The production of dry lacquer is complex and onerous. In China, it does not appear to have been practised for long and was only occasionally revived in later dynasties, but never again reached the level of craftsmanship and artistry it had achieved in the Tang. Massive sculptures such as this over life-size head of a bodhisattva, and the recently sold Buddha head from the Sakamoto Collection (fig. 1), which very likely belonged to the same ensemble of sculptures, required patronage of the highest sort, probably not available without involvement of the imperial court.
Manufacture began with a stick-like wooden model over which a figure was sculpted from clay. Onto this clay base patches of lacquer-imbued hemp were pasted that later would provide the core of the figure. These were covered with layers of lacquer, which would be sculpted in greater detail and carved to acquire their final appearance. The figures were then cut open at the back and the original construction of wood and clay removed to hollow them out and to leave only the thin skin of hemp and lacquer. The advantages of such light figures compared with ones carved from stone are obvious, as they could be completed in specialised metropolitan workshops, easily transported, carried around in processions – or brought to Japan.
The extant number of Tang dynasty images made in this sophisticated technique is extremely rare. This is hardly surprising given the demanding production process on the one hand, which must have severely limited the number of figures commissioned, and the delicacy of these works on the other hand, which mostly likely reduced their number quite dramatically over the centuries. The closest companion to the present head is the head of Buddha from the collection of Sakamoto Gorō, included in the exhibition Kaikan tokubetsu shuppin seihin senshu [A special inaugural exhibition], Kyushu National Museum, Fukuoka, 2005, cat. no. 30, and sold in these rooms, 8th October 2013, lot 120 (fig. 3); and only one other example executed on a similarly impressive scale (c. 50 cm) is recorded, another equally magnificent head of a Bodhisattva in a private collection which, however may have belonged to a different sculpture group. It is very similarly modelled, the serene face represented with fine detail and the hair draped in a bun, but displays a more slender physique.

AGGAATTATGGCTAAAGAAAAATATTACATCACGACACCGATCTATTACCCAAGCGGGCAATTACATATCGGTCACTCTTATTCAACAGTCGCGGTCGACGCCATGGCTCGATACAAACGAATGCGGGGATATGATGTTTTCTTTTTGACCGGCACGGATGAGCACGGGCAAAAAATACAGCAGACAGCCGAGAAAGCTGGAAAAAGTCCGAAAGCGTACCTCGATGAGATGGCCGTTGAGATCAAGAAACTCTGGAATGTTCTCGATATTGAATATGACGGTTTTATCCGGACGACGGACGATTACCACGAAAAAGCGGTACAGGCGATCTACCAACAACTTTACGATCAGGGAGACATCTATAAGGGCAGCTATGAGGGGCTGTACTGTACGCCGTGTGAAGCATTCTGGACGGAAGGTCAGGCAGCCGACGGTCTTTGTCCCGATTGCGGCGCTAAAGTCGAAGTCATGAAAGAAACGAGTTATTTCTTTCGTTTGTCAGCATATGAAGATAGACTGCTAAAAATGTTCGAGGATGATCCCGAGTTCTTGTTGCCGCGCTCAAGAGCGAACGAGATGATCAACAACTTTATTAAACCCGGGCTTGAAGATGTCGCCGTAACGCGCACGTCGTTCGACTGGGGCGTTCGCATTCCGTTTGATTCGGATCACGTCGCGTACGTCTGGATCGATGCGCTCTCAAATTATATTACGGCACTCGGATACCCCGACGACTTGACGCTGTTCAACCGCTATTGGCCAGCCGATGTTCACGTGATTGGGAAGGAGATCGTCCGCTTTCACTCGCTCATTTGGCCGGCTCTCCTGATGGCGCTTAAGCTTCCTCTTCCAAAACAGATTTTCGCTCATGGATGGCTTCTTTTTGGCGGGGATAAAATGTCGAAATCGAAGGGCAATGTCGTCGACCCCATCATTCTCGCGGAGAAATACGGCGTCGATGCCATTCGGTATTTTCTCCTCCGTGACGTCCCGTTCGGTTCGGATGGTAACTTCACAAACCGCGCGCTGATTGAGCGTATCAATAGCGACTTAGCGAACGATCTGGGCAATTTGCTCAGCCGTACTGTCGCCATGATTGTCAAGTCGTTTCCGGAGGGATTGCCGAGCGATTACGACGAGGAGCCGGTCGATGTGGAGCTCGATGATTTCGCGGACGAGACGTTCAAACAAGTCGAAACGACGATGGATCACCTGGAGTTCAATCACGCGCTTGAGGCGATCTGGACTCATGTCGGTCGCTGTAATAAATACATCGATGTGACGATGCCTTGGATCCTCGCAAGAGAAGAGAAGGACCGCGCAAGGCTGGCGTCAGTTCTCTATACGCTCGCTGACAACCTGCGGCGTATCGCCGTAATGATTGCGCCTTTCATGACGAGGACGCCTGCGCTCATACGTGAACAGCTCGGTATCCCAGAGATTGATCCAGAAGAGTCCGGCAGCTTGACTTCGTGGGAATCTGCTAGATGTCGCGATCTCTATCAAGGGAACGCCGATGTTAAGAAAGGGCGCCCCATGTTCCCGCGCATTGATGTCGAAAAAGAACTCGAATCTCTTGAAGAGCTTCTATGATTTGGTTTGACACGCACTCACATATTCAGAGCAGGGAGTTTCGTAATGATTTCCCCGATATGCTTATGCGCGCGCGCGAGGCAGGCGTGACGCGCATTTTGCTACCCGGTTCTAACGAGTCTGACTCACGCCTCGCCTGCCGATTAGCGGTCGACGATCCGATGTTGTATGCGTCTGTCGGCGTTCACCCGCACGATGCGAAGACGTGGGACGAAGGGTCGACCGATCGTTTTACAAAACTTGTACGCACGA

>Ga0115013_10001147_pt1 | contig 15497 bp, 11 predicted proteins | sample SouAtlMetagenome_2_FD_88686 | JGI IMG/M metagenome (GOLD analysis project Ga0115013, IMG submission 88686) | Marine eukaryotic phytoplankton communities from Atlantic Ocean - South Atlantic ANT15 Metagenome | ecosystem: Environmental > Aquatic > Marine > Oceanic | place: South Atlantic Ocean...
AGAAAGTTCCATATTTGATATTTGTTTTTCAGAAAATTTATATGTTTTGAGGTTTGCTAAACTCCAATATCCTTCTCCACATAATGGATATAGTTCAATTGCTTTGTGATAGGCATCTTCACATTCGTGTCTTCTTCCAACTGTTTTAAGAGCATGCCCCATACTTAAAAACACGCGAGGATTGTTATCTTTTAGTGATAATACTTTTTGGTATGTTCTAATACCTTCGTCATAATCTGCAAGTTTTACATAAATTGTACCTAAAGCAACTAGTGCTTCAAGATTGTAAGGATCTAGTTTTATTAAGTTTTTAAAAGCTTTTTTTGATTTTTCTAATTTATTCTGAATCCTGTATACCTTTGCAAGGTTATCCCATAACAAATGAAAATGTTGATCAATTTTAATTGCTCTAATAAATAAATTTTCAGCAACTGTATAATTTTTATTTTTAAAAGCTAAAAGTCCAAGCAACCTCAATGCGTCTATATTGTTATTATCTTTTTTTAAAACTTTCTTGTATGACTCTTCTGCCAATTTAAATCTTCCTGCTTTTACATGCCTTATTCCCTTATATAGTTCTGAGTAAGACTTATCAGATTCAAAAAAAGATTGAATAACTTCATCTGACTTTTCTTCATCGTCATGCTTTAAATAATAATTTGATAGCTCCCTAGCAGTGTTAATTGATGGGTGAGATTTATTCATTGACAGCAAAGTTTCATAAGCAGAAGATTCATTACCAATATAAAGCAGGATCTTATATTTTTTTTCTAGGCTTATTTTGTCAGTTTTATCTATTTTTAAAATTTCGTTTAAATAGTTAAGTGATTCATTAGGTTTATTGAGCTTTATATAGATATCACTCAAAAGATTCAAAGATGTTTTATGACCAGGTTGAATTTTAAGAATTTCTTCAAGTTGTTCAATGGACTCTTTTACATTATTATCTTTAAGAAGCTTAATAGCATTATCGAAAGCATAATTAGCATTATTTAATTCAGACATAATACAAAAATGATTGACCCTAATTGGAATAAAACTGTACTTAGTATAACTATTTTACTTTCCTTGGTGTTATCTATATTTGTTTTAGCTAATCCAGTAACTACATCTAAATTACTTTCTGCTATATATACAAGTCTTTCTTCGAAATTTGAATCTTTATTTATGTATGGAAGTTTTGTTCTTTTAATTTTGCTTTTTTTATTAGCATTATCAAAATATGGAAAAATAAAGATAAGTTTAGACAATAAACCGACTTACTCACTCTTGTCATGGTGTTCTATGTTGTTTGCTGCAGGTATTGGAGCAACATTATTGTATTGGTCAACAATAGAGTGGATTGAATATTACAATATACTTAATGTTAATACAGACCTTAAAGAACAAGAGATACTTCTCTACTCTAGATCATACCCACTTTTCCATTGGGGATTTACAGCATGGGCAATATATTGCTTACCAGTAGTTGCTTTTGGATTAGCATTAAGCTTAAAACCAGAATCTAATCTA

Six other Tang dry-lacquer sculptures are recorded, all exquisite sculptures in their own right, but quite different in scale (the largest being a seated figure of 96.5 cm), less distinctive in their expression and executed with much less detail, particularly to the eyes and eyebrows. The famous seated Buddha figure in the Metropolitan Museum of Art, New York, the largest one extant, is illustrated, for example, in Sekai bijutsu taisenshū/New History of World Art: Tōyō hen [Eastern series], vol. 4, Tokyo, 1997, pl. 132; a similar seated Buddha figure in the Freer Gallery of Art, Washington, D.C. has been published together with the Metropolitan Museum Buddha (p. 809) in Matsubara Saburō, Chūgoku bukkyō chōkoku shiron/The Path of Chinese Buddhist Sculpture, Tokyo, 1995, vol. III, p. 810. A Buddha bust formerly with Yamanaka & Co., but its present whereabouts unknown, is published in Osvald Sirén, Chinese Sculpture from the Fifth to the Fourteenth Century, London, 1925, pl. 549; another Buddha bust from the Eugene Fuller Memorial Collection is in the Seattle Art Museum (no. 51.71). While all these Buddha figures seem related, a seated Bodhisattva figure and a dancing apsara, both in the Cleveland Museum of Art (nos 1983.86 and 1953.356), are very different in style.
Dry-lacquer sculptures are discussed in connection with the Cleveland apsara figure in Sherman E. Lee, ‘A Chinese Lacquer Sculpture’, Bulletin of the Cleveland Museum of Art, vol. 43, no. 1, January 1956, pp. 6-9, where some of the above figures as well as some later ones are mentioned, including an almost complete luohan figure in the collection of John D. Rockefeller Jr, which does not seem to be published elsewhere and may or may not date from the Tang. Siren illustrates in addition a seated Buddha figure from the Walters Art Gallery, Baltimore (no. 25.9), which has been suggested to represent a prototype for the above figures. It also has a lacquer-and-cloth surface, but applied onto a wooden core that has been left in place.
The mature Tang style of the present head is similarly seen on several stone heads of Bodhisattvas from the Tianlongshan caves near Taiyuan in Shanxi province, such as the examples in the Nezu Art Museum, Tokyo, and the Metropolitan Museum of Art, New York (fig. 2); see the exhibition catalogue Chinese Buddhist Stone Sculpture. Veneration of the Sublime, Osaka Municipal Museum of Art, Osaka, 1995, cat. no. 67; and Alan Priest, Chinese Sculpture in the Metropolitan Museum of Art, New York, 1944, pl. LXXXIV. Compare also a wooden figure with related features, of slightly later date, in the Liaoning Provincial Museum, illustrated in Zhongguo meishu quanji, op.cit., pl. 68.